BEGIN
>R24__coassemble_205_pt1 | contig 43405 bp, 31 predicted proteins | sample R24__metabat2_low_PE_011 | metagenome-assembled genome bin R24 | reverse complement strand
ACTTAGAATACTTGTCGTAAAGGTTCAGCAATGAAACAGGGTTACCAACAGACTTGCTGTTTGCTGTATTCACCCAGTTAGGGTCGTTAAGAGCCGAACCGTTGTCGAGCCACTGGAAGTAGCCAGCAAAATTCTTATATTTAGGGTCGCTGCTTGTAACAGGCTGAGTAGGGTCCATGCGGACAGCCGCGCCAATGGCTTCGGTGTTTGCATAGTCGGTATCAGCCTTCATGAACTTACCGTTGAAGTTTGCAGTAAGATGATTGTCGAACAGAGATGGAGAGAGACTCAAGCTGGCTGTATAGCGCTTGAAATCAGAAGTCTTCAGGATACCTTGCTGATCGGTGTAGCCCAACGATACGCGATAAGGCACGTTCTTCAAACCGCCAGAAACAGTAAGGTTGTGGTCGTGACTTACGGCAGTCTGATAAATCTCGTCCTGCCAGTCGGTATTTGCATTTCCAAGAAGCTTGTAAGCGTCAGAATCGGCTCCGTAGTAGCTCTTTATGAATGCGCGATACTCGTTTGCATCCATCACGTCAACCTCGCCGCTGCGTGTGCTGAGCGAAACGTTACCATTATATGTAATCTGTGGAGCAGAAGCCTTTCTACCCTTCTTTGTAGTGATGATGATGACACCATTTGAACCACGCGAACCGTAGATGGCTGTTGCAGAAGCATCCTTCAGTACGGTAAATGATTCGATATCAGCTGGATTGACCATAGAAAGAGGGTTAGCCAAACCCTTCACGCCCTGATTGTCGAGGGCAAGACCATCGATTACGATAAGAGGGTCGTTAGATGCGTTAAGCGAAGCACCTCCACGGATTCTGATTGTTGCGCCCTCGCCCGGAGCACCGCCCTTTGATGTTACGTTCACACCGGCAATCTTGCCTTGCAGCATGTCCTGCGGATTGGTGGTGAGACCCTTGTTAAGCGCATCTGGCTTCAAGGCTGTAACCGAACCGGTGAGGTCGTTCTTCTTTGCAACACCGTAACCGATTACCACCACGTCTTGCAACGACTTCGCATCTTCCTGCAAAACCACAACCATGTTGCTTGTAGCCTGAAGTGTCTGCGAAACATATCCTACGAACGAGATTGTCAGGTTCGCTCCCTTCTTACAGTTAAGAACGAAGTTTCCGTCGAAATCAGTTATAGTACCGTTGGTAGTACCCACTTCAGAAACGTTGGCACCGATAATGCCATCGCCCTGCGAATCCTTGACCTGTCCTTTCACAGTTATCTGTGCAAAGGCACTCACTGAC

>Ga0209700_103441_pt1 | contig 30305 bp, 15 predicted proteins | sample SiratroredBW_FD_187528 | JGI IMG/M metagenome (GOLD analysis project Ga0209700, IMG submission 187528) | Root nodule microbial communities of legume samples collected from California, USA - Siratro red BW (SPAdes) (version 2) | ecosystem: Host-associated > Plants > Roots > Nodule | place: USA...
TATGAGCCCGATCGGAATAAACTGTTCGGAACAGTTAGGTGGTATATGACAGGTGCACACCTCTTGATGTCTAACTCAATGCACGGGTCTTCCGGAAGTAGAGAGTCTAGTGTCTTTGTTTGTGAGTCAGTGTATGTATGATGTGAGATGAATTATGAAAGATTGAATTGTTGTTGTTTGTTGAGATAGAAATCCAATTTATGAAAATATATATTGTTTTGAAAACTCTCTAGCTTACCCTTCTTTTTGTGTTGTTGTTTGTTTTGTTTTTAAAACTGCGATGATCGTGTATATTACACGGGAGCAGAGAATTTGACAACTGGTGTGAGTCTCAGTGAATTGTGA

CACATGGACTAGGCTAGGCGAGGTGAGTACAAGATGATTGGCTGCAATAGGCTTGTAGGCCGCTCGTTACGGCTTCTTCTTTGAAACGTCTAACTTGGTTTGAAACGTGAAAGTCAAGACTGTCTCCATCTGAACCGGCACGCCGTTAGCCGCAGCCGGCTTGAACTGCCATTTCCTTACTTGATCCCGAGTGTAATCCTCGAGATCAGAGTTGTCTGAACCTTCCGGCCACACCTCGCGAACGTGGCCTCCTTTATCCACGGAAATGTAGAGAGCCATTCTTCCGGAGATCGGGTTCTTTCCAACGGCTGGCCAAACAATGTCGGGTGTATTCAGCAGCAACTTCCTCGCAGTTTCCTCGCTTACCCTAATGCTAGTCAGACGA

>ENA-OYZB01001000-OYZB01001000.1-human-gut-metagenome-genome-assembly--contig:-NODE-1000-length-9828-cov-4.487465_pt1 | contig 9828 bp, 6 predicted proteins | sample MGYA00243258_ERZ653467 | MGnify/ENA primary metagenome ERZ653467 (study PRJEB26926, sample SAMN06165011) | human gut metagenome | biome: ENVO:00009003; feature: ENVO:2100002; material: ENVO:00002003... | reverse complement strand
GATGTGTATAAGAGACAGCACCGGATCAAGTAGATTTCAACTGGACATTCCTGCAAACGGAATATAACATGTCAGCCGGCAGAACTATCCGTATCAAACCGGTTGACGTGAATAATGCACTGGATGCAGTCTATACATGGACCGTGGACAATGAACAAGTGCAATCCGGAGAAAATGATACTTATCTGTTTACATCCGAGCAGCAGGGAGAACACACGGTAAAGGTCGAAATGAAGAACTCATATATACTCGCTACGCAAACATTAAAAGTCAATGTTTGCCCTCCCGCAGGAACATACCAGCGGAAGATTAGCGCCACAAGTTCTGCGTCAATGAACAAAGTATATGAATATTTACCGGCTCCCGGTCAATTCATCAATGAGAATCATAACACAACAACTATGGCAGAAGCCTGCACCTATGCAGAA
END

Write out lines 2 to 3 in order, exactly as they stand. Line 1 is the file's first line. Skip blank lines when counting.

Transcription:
ACTTAGAATACTTGTCGTAAAGGTTCAGCAATGAAACAGGGTTACCAACAGACTTGCTGTTTGCTGTATTCACCCAGTTAGGGTCGTTAAGAGCCGAACCGTTGTCGAGCCACTGGAAGTAGCCAGCAAAATTCTTATATTTAGGGTCGCTGCTTGTAACAGGCTGAGTAGGGTCCATGCGGACAGCCGCGCCAATGGCTTCGGTGTTTGCATAGTCGGTATCAGCCTTCATGAACTTACCGTTGAAGTTTGCAGTAAGATGATTGTCGAACAGAGATGGAGAGAGACTCAAGCTGGCTGTATAGCGCTTGAAATCAGAAGTCTTCAGGATACCTTGCTGATCGGTGTAGCCCAACGATACGCGATAAGGCACGTTCTTCAAACCGCCAGAAACAGTAAGGTTGTGGTCGTGACTTACGGCAGTCTGATAAATCTCGTCCTGCCAGTCGGTATTTGCATTTCCAAGAAGCTTGTAAGCGTCAGAATCGGCTCCGTAGTAGCTCTTTATGAATGCGCGATACTCGTTTGCATCCATCACGTCAACCTCGCCGCTGCGTGTGCTGAGCGAAACGTTACCATTATATGTAATCTGTGGAGCAGAAGCCTTTCTACCCTTCTTTGTAGTGATGATGATGACACCATTTGAACCACGCGAACCGTAGATGGCTGTTGCAGAAGCATCCTTCAGTACGGTAAATGATTCGATATCAGCTGGATTGACCATAGAAAGAGGGTTAGCCAAACCCTTCACGCCCTGATTGTCGAGGGCAAGACCATCGATTACGATAAGAGGGTCGTTAGATGCGTTAAGCGAAGCACCTCCACGGATTCTGATTGTTGCGCCCTCGCCCGGAGCACCGCCCTTTGATGTTACGTTCACACCGGCAATCTTGCCTTGCAGCATGTCCTGCGGATTGGTGGTGAGACCCTTGTTAAGCGCATCTGGCTTCAAGGCTGTAACCGAACCGGTGAGGTCGTTCTTCTTTGCAACACCGTAACCGATTACCACCACGTCTTGCAACGACTTCGCATCTTCCTGCAAAACCACAACCATGTTGCTTGTAGCCTGAAGTGTCTGCGAAACATATCCTACGAACGAGATTGTCAGGTTCGCTCCCTTCTTACAGTTAAGAACGAAGTTTCCGTCGAAATCAGTTATAGTACCGTTGGTAGTACCCACTTCAGAAACGTTGGCACCGATAATGCCATCGCCCTGCGAATCCTTGACCTGTCCTTTCACAGTTATCTGTGCAAAGGCACTCACTGAC

>Ga0209700_103441_pt1 | contig 30305 bp, 15 predicted proteins | sample SiratroredBW_FD_187528 | JGI IMG/M metagenome (GOLD analysis project Ga0209700, IMG submission 187528) | Root nodule microbial communities of legume samples collected from California, USA - Siratro red BW (SPAdes) (version 2) | ecosystem: Host-associated > Plants > Roots > Nodule | place: USA...